Is NEPA supposed to be democratic?

This article on the Desert Renewable Energy Conservation Plan raises this question based on a rather extreme case of intimidating government documents.  But it comes up on much simpler NEPA efforts where the agency states that the NEPA process is not about the number of “votes” received on a project.  My legalistic response is that NEPA is about getting the facts right to form opinions, not about the opinions themselves, and that opinions can be offered at any time based on any set of facts (or lack thereof).  But NEPA is also about providing both useable information and sufficient time for both the decision-maker and the public to understand it before a decision is made.

(I don’t know if there are many NEPA-nerds on this blog, and I don’t remember seeing any previous discussions, but I saw it was a ‘category.’)

12 thoughts on “Is NEPA supposed to be democratic?”

  1. There has been talk from the courts about the perceived need for the public to be able to understand the science behind projects. I also think that some Judges don’t understand the science, either. The “deference” seems to work well, for me but, in the interest of transparency, I DO want the public to understand the reasons for making many of the compromises and balancing the harms. I doubt that NEPA documents could be “dumbed-down” enough, to accommodate all Americans. Again, the three “C-words” is not a fix-all for the Forest Service and timber interests. We cannot skip collaboration and consensus on the way to compromise. And that takes time and trust. I think it is working but, we need to have patience and persistence.

  2. To a fellow NEPA nerd:

    NEPA requires that high quality information be made available to the public prior to decisions being made. The purpose of this is to encourage and facilitate public involvement in decisions that affect the environment.
    NEPA also requires that environmental documents be concise, clear and to the point and concentrate on the issues that are truly significant. A point I would like to make here is that significant issues can only be accurately defined and understood by an examination of not only the the facts of the matter (science) but also public values (opinions).

    Many people erroneously interpret the requirements of NEPA to be limited to adequate documentation of agency decisions. The ultimate purpose of NEPA is far broader; and was intended to help agencies “make better decisions” and “enhance, protect and restore the environment.”

    So bottom line: clear, understandable documents, meaningful public involvement, and ultimately better decisions.:)

    Here some relevant sections of the 1500 CEQ regs”

    1500.1 “Purpose”
    (b) NEPA procedures must insure that environmental information is available to public
    officials and citizens before decisions are made and before actions are taken. The information
    must be of high quality. Accurate scientific analysis, expert agency comments, and public
    scrutiny are essential to implementing NEPA. Most important, NEPA documents must concentrate
    on the issues that are truly significant to the action in question, rather than amassing
    needless detail.
    (c) Ultimately, of course, it is not better documents but better decisions that count. NEPA’s
    purpose is not to generate paperwork—even excellent paperwork—but to foster excellent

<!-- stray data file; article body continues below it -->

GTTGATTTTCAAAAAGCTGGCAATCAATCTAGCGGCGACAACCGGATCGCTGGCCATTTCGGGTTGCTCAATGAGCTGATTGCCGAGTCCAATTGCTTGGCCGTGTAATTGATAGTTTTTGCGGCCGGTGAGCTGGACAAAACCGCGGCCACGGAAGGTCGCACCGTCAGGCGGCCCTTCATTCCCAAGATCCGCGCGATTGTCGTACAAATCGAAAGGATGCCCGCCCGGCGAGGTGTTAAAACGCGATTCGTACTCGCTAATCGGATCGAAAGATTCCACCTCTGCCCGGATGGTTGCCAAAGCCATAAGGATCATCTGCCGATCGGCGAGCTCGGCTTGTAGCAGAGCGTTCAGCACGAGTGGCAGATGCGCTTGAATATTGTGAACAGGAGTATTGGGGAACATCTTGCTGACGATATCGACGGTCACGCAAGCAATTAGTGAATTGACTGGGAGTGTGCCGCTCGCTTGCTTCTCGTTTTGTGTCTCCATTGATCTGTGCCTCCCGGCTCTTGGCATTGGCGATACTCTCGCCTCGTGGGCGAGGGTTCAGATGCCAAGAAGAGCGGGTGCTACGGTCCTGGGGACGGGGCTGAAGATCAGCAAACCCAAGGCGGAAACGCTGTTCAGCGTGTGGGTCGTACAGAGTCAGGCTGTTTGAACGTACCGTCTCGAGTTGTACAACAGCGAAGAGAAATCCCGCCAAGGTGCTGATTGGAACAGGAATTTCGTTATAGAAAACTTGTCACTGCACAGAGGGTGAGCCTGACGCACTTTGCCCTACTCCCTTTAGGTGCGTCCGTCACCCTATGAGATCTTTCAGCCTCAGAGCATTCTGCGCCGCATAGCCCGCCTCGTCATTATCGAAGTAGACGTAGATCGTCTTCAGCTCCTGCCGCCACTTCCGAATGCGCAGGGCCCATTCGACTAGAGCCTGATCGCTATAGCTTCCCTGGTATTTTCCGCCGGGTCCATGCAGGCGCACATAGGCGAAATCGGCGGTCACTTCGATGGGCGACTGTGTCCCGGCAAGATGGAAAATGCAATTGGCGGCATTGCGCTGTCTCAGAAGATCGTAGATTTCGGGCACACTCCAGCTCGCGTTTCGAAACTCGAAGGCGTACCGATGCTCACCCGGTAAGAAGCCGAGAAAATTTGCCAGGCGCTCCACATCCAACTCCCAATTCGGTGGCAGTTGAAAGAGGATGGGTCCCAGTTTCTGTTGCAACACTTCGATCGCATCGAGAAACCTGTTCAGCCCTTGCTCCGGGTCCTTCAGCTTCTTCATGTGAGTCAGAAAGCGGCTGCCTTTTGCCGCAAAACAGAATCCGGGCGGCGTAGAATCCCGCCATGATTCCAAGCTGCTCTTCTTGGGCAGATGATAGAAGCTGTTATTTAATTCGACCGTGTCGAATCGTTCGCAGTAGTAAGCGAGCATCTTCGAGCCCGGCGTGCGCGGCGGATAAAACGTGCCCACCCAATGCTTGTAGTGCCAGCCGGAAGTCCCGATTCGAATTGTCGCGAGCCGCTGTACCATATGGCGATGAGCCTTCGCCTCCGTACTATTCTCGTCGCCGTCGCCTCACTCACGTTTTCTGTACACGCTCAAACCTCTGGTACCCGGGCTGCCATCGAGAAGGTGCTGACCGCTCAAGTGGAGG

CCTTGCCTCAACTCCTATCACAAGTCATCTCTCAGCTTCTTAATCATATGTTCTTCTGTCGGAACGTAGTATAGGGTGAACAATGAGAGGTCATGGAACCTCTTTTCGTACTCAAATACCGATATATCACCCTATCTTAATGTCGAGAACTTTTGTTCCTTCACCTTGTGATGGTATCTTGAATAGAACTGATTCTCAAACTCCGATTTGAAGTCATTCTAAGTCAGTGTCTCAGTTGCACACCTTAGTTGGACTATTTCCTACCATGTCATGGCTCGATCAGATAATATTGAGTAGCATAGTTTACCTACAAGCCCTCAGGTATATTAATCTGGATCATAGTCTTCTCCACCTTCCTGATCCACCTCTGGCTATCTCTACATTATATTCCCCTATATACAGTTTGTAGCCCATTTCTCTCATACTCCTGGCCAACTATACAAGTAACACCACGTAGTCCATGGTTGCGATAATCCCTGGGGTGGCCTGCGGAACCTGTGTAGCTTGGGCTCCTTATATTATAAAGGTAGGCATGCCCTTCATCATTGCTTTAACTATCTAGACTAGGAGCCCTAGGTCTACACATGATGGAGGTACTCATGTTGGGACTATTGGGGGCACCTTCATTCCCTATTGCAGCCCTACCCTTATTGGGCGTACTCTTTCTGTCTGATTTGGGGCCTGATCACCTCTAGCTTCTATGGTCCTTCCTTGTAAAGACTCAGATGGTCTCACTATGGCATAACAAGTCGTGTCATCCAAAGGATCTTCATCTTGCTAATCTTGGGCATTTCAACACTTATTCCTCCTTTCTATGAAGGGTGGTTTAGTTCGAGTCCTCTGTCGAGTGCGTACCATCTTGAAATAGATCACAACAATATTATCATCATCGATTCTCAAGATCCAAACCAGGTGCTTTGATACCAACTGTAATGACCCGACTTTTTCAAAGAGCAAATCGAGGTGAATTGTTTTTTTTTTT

action. The NEPA process is intended to help public officials make decisions that are based on
    understanding of environmental consequences, and take actions that protect, restore, and enhance the environment. These regulations provide the direction to achieve this purpose.

    NEPA under 1500.2 Policy also states:

    (b) Implement procedures to make the NEPA process more useful to decisionmakers and the
    public; to reduce paperwork and the accumulation of extraneous background data; and to
    emphasize real environmental issues and alternatives. Environmental impact statements shall
    be concise, clear, and to the point, and shall be supported by evidence that agencies have made
    the necessary environmental analyses.
    (c) Integrate the requirements of NEPA with other planning and environmental review procedures
    required by law or by agency practice so that all such procedures run concurrently rather than consecutively.
    (d) Encourage and facilitate public involvement in decisions which affect the quality of the
    human environment.
    (e) Use the NEPA process to identify and assess the reasonable alternatives to proposed
    actions that will avoid or minimize adverse effects of these actions upon the quality of the
    human environment.
    (f) Use all practicable means, consistent with the requirements of the Act and other essential
    considerations of national policy, to restore and enhance the quality of the human environment
    and avoid or minimize any possible adverse effects of their actions upon the quality of the
    human environment.

  3. I’m a bit of a NEPA nerd, so I’ll take a poke at this. It seems the contention of the article is that the DRECP is so large, and impenetrable, that the democratic process is hijacked — because to the general public — the document is virtually written in Greek. To which I reply: this is why we have lawyers. Really, when was the last time anyone on here sat down and read through an EA or EIS in its entirety? I’ve taken a fine toothed comb to a couple, and have survived to exclaim — its work! So who is reading them? I am almost certain that most individuals who comment on NEPA project proposals have not given the documents the rigorous attention they deserve before they comment. Again, this is why we have lawyers. In this context, they work for the Sierra Club, CBD, AWR, etc., etc., etc. The process involves trust. Not democracy. Those that care about the environment who do not comment on proposed NEPA projects are using their democratic right to “trust” that the agency is doing the right thing. Those that choose to comment, who are not the environmental lawyers (or similarly trained) are choosing to trust the environmental watchdogs. That there is some population of Americans out there who are champing at the bit to comment on a NEPA project is absurd. The process has never been open to the layperson. It has never been “democratic.” It is bureaucratic.